Australian farmers in strife

At least 80 significant farming operations across Australia are in receivership or in distress.

More operations may collapse due to high costs, diminishing income and declining land values.

The AFR said it did a survey of the country’s top seven major insolvency specialists in light of federal Treasurer Wayne Swan announcing a new $420 million subsidised loans package on Saturday for farmers in debt.

“Viable farmers are struggling under the weight of a high dollar, and of course reduced land values,” Swan said.

“We understand how important it is to get access to concessional loans and that’s what this package does.”

Independent MP Bob Katter backs the proposal but said farmers should benefit from it directly.

“Banks were lending irresponsibly- $20 million was being paid for cattle stations where you would be lucky to get $200,000 in revenue – it was never going to be viable,” he said.

Insolvency specialists are predicting more farming operations will go into receivership as banks begin to make difficult decisions on farms in the beef, dairy, cropping and horticulture industries.

Farmers expected to revalue their property under loan requirements are facing major cuts in value. This could mean a blow out in their loan-to-value ratios.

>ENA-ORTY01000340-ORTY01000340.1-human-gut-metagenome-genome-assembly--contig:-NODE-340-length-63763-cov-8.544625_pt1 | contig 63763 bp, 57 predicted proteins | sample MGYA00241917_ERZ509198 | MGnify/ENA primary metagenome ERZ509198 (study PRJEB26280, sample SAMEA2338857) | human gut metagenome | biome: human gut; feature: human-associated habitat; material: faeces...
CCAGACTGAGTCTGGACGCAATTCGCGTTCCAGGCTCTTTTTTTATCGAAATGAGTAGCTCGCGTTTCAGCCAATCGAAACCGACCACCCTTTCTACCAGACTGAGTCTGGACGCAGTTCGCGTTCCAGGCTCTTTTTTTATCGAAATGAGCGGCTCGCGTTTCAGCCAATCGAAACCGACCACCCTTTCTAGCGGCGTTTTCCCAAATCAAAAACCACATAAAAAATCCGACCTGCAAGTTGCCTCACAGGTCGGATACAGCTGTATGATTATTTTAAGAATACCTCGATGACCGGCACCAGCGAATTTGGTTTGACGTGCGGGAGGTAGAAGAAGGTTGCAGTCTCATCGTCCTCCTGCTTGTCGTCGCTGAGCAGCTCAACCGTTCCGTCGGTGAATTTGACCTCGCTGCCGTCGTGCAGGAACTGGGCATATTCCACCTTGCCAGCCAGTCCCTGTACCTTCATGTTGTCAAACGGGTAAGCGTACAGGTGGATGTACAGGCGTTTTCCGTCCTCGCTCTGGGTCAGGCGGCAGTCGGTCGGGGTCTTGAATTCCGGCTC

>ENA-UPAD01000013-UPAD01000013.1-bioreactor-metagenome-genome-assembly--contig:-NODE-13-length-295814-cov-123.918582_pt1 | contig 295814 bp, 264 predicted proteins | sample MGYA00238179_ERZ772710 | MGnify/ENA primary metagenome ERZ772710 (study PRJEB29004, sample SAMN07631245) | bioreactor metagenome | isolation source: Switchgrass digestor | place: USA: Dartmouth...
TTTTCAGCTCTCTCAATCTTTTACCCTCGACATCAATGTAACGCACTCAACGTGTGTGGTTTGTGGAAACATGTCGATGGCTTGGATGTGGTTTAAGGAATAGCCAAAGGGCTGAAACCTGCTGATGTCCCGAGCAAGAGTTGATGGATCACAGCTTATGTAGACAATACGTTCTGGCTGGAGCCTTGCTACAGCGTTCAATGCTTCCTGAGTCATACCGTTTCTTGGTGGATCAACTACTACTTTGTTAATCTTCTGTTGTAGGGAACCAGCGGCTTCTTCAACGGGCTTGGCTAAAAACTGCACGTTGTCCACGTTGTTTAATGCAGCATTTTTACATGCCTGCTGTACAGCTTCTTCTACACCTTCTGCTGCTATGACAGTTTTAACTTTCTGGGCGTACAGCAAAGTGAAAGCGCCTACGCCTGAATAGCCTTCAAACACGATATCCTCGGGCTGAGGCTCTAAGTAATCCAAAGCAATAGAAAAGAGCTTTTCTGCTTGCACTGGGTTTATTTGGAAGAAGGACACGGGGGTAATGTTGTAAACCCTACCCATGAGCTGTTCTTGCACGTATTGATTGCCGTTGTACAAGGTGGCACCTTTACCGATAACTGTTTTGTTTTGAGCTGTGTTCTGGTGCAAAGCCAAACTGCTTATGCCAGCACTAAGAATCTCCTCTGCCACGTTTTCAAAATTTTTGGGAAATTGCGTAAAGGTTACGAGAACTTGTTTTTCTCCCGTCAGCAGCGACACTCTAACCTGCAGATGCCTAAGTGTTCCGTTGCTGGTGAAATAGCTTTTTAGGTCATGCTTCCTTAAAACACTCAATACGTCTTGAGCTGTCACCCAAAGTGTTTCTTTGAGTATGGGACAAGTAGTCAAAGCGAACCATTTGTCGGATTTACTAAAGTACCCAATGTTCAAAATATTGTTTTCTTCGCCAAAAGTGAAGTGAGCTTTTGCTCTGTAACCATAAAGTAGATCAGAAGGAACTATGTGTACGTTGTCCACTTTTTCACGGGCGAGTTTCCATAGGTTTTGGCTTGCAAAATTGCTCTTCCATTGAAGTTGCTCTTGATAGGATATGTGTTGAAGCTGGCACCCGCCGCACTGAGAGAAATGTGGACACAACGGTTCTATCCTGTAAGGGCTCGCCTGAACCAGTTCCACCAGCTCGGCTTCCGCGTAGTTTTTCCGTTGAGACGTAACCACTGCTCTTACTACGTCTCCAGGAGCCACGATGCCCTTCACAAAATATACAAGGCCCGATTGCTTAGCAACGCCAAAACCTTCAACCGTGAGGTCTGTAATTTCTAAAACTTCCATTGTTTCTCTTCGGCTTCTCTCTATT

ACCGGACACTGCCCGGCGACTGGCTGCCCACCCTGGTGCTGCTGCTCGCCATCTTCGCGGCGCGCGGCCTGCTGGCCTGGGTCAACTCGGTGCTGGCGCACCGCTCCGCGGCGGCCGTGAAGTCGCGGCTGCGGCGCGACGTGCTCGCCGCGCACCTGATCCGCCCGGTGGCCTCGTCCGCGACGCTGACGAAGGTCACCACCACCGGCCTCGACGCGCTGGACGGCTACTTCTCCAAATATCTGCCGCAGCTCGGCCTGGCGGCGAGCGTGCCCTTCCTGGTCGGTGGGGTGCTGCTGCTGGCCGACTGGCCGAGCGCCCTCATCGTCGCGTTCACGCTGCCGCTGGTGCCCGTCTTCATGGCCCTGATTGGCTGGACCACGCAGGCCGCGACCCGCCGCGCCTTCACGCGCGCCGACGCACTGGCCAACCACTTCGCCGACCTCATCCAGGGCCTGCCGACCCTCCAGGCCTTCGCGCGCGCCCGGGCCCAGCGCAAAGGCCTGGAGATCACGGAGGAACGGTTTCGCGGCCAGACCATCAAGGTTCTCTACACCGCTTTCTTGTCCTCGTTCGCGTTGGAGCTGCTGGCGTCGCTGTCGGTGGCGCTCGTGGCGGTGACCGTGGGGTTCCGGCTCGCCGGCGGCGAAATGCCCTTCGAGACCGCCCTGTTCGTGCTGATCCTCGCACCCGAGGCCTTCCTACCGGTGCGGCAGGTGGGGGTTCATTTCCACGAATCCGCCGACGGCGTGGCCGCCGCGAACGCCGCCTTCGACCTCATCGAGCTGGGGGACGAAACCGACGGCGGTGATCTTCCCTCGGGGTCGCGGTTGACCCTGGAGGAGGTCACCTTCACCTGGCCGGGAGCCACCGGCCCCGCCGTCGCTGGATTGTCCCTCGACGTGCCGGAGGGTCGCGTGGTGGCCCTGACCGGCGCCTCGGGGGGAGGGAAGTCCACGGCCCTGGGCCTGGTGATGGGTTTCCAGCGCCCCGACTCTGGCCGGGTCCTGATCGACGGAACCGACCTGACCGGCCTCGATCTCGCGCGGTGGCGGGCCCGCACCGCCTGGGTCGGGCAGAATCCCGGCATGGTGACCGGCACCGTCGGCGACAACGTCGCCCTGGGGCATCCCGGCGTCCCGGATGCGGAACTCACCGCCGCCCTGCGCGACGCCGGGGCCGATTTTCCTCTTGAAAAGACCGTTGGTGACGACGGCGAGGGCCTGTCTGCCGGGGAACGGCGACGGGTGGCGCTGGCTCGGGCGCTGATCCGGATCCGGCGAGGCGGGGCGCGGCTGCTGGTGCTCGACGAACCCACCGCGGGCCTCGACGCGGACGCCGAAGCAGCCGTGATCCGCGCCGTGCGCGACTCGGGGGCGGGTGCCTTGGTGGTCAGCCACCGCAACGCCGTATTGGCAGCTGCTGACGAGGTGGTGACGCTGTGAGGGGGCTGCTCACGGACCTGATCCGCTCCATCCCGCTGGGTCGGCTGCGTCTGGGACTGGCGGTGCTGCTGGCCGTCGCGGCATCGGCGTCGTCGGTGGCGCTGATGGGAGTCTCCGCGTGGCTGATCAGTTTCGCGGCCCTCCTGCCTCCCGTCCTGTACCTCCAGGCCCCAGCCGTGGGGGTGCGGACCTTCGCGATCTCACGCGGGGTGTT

Many loan contracts stipulate that if a loan-to-value ratio is violated, or if debt serviceability is damaged, the lender can bring in severe penalties of 3 per cent or more on each loan.

Many properties that go into receivership have sold for a fraction of what they were previously worth or bought for.

An example is Cubbie Station, previously in administration with McGrathNicol, which itself has more than 20 appointments in the agricultural industry.

The original price of the 92,000 hectare cotton farm in south west Queensland was $400 million. However, with debts of ore than $420 million, the farm eventually sold to a Japanese and Chinese consortium this year for $230 million.

Kingower, a well-known, family owned mixed farming station in Emerald, Queensland, went for about $5 million earlier this year.

But the 3300-hectare property, which was handled by Ernst & Young receivers, was purchased during the boom for more than $10 million.

Ernst & Young administrator Justin Walsh said agricultural property values rose from year to year until they arrived at level that was unsustainable.

“This was fuelled by huge debt loads being carried by farming enterprises across the sector. Around three years ago the year-on-year increases in property prices stopped and since then values have fallen dramatically.

“What this means is that anyone who has bought into farming land over the five years before 2010 now probably has a negative equity position,” Walsh said.

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